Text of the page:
Spielberg: Genocide as possible today as in WW2

Director of Schindler's list warns hate remains strong 25 years after release of award-winning film about the Holocaust.

JTA,

Steven Speilberg
Steven Speilberg
Flash90

Steven Spielberg, the Oscar-winning director of the Holocaust film “Schindler’s List,” has a warning: The possibility of hate leading to genocide is as possible today as it was during the Holocaust.

Spielberg in an interview with NBC’s Lester Holt specifically identified the mass shooting at the Tree of Life synagogue building in Pittsburgh as a signal of the rise in hateful ideologies.

“When collective hate organizes and gets industrialized, then genocide follows,” Spielberg said in the interview aired Wednesday. “We have to take it more seriously today than I think we have had to take it in a generation.”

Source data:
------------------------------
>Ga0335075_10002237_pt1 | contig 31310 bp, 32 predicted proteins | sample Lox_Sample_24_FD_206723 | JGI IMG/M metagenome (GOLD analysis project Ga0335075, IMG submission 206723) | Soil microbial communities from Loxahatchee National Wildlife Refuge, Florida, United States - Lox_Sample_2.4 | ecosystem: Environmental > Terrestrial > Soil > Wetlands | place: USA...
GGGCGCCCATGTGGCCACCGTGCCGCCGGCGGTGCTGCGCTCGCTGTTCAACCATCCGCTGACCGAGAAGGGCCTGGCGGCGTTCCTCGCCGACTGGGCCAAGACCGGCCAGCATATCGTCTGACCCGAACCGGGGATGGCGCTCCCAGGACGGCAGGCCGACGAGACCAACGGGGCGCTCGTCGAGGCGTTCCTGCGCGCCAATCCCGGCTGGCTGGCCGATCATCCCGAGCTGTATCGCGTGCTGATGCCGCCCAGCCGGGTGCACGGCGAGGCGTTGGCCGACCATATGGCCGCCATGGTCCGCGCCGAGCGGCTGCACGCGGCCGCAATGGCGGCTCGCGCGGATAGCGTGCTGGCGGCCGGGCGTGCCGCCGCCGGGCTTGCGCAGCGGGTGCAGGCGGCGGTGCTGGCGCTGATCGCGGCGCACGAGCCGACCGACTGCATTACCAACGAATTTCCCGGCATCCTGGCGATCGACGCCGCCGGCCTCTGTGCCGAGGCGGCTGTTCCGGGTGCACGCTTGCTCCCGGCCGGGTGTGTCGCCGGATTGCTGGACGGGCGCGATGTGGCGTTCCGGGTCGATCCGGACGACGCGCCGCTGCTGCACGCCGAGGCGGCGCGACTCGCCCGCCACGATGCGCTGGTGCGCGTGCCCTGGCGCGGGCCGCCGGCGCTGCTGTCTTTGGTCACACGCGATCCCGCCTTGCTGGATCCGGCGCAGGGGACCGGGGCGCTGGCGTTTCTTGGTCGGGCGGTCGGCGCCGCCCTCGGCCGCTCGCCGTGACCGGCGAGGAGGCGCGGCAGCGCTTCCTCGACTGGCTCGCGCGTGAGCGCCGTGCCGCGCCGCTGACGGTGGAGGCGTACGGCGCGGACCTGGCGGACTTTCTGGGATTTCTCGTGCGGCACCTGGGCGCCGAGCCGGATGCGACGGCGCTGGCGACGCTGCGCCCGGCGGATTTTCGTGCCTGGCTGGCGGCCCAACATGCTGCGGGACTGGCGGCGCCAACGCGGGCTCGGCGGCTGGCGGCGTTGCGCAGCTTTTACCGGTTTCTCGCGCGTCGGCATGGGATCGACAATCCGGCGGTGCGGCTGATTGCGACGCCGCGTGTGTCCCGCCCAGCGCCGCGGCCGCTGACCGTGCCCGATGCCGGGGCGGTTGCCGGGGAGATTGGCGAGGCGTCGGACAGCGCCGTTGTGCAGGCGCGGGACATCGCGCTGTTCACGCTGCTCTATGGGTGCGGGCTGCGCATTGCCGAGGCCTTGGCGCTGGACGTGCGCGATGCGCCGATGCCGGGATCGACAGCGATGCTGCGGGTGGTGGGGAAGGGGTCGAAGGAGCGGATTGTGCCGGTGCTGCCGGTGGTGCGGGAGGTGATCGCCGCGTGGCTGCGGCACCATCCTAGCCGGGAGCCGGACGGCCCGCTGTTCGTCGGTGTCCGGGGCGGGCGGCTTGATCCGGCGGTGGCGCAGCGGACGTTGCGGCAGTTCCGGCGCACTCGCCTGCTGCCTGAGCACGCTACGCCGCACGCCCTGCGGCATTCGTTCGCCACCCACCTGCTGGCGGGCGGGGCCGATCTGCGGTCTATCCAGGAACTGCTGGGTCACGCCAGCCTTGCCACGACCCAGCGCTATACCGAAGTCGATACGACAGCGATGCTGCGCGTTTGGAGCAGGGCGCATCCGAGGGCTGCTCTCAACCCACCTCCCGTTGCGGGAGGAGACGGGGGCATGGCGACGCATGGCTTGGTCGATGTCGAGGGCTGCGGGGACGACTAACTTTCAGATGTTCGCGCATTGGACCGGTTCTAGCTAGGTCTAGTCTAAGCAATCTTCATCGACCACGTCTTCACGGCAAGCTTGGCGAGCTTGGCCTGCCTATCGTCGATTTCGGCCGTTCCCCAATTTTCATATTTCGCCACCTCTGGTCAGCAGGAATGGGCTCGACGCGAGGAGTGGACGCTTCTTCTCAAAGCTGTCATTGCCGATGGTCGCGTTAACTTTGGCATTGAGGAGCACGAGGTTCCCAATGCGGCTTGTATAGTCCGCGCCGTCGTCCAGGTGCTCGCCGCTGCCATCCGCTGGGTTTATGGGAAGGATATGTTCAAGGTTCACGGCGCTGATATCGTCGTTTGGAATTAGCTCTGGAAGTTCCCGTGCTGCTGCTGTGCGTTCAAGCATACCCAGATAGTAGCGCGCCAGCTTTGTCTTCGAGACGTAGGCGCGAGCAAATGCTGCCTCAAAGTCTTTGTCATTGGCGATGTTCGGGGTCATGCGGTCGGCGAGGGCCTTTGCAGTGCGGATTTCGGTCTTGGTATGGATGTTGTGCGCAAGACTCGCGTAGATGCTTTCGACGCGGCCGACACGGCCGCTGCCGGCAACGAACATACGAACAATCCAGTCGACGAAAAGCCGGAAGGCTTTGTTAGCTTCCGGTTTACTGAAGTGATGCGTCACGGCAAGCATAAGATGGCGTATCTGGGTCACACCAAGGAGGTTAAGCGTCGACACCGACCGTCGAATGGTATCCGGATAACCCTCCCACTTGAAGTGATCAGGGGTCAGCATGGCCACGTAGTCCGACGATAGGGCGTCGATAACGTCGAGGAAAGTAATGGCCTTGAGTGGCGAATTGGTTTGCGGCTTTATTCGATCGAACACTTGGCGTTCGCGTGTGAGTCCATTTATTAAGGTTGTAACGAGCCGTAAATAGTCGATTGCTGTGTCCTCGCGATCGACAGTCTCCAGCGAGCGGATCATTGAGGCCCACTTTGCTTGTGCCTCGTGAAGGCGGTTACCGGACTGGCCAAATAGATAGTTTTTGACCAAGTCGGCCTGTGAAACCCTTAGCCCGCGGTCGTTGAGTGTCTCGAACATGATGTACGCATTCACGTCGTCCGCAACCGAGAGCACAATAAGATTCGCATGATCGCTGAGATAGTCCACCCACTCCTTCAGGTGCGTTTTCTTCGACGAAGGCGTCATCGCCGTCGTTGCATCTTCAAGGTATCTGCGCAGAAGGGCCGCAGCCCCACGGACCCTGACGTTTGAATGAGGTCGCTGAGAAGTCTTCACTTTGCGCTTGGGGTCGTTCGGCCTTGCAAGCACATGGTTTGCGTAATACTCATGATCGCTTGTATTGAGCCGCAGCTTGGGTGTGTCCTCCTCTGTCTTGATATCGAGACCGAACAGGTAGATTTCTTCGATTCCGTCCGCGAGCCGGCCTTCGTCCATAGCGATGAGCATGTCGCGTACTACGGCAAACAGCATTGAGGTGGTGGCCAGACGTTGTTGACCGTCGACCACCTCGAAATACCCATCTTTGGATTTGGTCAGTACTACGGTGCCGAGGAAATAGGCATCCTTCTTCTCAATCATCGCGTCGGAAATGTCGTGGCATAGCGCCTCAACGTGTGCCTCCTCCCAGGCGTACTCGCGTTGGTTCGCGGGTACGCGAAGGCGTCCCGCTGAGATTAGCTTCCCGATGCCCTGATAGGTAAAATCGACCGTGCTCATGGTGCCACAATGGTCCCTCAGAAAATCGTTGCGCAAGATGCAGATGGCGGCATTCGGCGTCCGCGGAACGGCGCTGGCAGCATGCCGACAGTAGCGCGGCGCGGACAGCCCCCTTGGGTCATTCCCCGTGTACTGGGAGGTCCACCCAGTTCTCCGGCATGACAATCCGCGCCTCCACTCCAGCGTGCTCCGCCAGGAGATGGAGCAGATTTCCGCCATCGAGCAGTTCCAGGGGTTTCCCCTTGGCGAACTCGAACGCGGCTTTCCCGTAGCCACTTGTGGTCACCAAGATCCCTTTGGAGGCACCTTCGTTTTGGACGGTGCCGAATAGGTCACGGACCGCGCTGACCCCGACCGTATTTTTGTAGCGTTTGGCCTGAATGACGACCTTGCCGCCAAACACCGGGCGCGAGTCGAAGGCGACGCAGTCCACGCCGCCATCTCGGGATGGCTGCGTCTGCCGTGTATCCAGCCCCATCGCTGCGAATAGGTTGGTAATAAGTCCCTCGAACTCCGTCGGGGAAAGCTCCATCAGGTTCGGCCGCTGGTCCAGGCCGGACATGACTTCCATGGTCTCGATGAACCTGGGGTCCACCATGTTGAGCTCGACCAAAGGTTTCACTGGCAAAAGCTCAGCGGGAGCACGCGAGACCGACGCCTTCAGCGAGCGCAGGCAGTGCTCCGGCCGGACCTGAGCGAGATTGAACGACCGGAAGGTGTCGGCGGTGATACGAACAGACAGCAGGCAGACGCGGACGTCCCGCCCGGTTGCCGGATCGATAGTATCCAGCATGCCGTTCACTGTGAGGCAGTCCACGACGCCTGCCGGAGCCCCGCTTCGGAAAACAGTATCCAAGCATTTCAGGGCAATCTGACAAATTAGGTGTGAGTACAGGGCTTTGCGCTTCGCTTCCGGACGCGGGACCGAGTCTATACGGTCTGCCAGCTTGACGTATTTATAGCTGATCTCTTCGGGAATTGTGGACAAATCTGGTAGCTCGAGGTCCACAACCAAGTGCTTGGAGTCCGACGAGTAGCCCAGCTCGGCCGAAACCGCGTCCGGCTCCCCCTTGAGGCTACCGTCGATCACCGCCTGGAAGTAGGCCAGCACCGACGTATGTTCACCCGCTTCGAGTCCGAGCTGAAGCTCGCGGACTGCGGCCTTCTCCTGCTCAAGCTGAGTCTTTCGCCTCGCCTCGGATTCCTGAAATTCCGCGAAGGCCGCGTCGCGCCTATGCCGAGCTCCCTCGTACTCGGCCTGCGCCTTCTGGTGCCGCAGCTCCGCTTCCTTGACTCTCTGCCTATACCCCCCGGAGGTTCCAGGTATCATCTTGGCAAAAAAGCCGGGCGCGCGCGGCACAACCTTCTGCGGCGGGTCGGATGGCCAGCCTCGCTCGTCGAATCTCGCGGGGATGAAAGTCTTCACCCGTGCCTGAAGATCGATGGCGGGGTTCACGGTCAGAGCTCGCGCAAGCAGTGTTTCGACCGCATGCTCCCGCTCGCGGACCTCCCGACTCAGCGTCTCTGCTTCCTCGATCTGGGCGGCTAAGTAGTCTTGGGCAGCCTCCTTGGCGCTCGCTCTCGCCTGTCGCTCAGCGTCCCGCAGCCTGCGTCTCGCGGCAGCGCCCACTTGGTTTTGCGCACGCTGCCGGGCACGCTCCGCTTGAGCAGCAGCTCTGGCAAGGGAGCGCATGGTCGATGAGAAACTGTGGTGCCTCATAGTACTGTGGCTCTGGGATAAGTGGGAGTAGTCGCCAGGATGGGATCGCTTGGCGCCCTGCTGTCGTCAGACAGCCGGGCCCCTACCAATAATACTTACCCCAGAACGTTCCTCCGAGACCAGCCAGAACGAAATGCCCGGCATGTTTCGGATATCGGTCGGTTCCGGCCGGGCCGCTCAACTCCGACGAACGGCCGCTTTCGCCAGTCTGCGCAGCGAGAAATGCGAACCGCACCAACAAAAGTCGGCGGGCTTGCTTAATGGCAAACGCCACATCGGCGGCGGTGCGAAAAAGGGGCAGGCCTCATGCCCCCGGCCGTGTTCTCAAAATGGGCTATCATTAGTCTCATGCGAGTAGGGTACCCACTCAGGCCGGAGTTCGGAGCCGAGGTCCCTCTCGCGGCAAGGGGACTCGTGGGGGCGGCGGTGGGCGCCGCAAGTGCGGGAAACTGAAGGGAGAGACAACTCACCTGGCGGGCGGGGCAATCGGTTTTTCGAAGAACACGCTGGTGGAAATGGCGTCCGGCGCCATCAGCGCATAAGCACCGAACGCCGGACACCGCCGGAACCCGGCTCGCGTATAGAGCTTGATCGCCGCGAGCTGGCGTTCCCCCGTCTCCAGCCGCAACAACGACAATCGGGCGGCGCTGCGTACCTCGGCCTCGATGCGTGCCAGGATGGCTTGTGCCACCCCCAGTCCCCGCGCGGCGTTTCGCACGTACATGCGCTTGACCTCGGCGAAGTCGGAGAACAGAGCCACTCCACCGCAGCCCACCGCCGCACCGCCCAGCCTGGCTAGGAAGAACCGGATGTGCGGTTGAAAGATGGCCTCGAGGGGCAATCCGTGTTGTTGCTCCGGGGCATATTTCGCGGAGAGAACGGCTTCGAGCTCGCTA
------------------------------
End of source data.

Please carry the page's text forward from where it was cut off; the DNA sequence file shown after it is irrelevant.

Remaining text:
The interview marks the return to a select number of theaters of “Schindler’s List” for its 25th anniversary.

“I think there is more at stake today than even back then,” when the movie was released in 1993, he said.

The film tells the story of Oskar Schindler, a German businessman whose efforts to employ Jews during the Holocaust saved over 1,000 people. It won seven Oscars, including for best picture and best director.

The film, shot in Poland, led to Spielberg founding the USC Shoah Foundation, which videotapes interviews with Holocaust survivors and now contains testimony from more than 55,000 survivors and witnesses.

“I don’t think I’ll ever do anything as important,” Spielberg said of the film in the NBC interview. “So this, for me, is something that I will always be proudest of.”,


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